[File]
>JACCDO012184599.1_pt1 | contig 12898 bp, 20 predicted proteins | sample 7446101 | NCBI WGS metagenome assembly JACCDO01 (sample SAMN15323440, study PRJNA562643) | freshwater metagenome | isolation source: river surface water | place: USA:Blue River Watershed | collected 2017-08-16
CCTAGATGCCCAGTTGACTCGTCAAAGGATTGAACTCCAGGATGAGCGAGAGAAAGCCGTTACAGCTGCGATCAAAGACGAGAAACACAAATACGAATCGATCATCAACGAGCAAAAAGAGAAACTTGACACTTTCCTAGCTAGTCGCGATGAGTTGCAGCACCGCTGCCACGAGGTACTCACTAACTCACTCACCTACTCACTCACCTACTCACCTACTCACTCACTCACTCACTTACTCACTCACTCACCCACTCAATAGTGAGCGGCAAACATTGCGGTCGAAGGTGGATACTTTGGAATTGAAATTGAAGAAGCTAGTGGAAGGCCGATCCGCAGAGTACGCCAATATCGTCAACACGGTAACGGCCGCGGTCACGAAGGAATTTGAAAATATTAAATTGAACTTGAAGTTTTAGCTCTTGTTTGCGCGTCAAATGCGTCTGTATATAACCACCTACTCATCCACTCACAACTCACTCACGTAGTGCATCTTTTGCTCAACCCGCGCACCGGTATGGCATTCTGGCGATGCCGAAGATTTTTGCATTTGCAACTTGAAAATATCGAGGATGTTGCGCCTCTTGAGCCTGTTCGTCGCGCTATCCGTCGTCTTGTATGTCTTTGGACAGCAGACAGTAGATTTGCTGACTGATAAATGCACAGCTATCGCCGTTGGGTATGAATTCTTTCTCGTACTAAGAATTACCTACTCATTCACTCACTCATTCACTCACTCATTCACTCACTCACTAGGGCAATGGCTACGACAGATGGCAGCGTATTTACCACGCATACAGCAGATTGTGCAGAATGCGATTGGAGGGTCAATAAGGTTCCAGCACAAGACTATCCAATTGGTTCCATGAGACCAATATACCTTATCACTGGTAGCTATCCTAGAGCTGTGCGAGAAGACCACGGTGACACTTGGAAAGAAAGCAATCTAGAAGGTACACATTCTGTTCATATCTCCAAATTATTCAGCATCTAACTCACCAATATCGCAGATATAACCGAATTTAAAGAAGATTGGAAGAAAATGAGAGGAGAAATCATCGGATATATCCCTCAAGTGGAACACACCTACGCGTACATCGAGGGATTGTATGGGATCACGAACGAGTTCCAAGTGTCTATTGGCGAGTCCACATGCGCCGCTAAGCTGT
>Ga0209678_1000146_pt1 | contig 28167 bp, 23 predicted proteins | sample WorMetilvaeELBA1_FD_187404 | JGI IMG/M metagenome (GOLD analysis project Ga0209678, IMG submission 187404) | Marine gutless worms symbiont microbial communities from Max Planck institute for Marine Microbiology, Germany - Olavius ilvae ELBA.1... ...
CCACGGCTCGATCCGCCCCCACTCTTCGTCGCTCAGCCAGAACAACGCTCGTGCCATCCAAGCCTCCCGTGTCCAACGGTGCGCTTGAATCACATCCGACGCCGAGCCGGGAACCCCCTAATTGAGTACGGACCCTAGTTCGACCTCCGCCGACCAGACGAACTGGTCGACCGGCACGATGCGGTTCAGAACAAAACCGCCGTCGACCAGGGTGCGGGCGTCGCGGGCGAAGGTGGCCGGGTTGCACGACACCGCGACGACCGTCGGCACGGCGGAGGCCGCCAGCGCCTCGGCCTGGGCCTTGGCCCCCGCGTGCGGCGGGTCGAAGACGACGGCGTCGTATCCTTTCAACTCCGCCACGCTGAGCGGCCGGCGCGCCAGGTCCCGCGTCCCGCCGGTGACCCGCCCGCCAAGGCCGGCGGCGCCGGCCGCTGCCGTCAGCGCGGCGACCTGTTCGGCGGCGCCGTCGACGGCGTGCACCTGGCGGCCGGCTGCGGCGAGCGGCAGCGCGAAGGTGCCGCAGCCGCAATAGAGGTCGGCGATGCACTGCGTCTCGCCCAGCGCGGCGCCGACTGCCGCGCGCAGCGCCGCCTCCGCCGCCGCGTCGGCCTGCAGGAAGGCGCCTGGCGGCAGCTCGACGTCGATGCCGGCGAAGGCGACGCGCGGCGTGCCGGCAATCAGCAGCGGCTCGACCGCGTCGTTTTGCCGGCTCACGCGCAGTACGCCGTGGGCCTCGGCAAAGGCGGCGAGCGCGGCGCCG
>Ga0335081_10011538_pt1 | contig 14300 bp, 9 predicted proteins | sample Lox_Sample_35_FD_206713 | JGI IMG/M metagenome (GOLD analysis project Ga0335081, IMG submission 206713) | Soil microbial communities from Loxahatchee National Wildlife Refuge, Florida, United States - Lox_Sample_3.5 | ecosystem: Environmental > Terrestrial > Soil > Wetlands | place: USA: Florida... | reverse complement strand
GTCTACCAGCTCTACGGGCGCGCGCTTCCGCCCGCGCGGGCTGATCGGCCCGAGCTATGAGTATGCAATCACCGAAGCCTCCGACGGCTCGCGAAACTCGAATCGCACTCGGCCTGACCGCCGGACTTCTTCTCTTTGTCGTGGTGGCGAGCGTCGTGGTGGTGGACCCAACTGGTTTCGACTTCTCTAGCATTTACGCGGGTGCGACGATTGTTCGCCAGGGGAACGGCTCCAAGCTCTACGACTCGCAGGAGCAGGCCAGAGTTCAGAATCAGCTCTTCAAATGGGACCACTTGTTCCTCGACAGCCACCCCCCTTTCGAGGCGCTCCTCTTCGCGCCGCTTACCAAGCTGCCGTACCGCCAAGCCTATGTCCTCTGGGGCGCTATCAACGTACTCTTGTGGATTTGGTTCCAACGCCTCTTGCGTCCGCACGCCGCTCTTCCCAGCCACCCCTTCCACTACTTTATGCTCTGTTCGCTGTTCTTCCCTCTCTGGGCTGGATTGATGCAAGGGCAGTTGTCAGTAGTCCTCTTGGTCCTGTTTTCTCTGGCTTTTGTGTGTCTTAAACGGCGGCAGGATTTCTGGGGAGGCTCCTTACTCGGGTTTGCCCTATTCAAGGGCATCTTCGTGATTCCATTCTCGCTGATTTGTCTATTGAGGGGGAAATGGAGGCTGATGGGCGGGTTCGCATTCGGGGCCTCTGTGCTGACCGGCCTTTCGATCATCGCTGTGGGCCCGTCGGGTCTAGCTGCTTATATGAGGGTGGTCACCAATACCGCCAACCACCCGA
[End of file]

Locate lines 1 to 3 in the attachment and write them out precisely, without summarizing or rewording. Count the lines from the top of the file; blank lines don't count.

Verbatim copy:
>JACCDO012184599.1_pt1 | contig 12898 bp, 20 predicted proteins | sample 7446101 | NCBI WGS metagenome assembly JACCDO01 (sample SAMN15323440, study PRJNA562643) | freshwater metagenome | isolation source: river surface water | place: USA:Blue River Watershed | collected 2017-08-16
CCTAGATGCCCAGTTGACTCGTCAAAGGATTGAACTCCAGGATGAGCGAGAGAAAGCCGTTACAGCTGCGATCAAAGACGAGAAACACAAATACGAATCGATCATCAACGAGCAAAAAGAGAAACTTGACACTTTCCTAGCTAGTCGCGATGAGTTGCAGCACCGCTGCCACGAGGTACTCACTAACTCACTCACCTACTCACTCACCTACTCACCTACTCACTCACTCACTCACTTACTCACTCACTCACCCACTCAATAGTGAGCGGCAAACATTGCGGTCGAAGGTGGATACTTTGGAATTGAAATTGAAGAAGCTAGTGGAAGGCCGATCCGCAGAGTACGCCAATATCGTCAACACGGTAACGGCCGCGGTCACGAAGGAATTTGAAAATATTAAATTGAACTTGAAGTTTTAGCTCTTGTTTGCGCGTCAAATGCGTCTGTATATAACCACCTACTCATCCACTCACAACTCACTCACGTAGTGCATCTTTTGCTCAACCCGCGCACCGGTATGGCATTCTGGCGATGCCGAAGATTTTTGCATTTGCAACTTGAAAATATCGAGGATGTTGCGCCTCTTGAGCCTGTTCGTCGCGCTATCCGTCGTCTTGTATGTCTTTGGACAGCAGACAGTAGATTTGCTGACTGATAAATGCACAGCTATCGCCGTTGGGTATGAATTCTTTCTCGTACTAAGAATTACCTACTCATTCACTCACTCATTCACTCACTCATTCACTCACTCACTAGGGCAATGGCTACGACAGATGGCAGCGTATTTACCACGCATACAGCAGATTGTGCAGAATGCGATTGGAGGGTCAATAAGGTTCCAGCACAAGACTATCCAATTGGTTCCATGAGACCAATATACCTTATCACTGGTAGCTATCCTAGAGCTGTGCGAGAAGACCACGGTGACACTTGGAAAGAAAGCAATCTAGAAGGTACACATTCTGTTCATATCTCCAAATTATTCAGCATCTAACTCACCAATATCGCAGATATAACCGAATTTAAAGAAGATTGGAAGAAAATGAGAGGAGAAATCATCGGATATATCCCTCAAGTGGAACACACCTACGCGTACATCGAGGGATTGTATGGGATCACGAACGAGTTCCAAGTGTCTATTGGCGAGTCCACATGCGCCGCTAAGCTGT
>Ga0209678_1000146_pt1 | contig 28167 bp, 23 predicted proteins | sample WorMetilvaeELBA1_FD_187404 | JGI IMG/M metagenome (GOLD analysis project Ga0209678, IMG submission 187404) | Marine gutless worms symbiont microbial communities from Max Planck institute for Marine Microbiology, Germany - Olavius ilvae ELBA.1... ...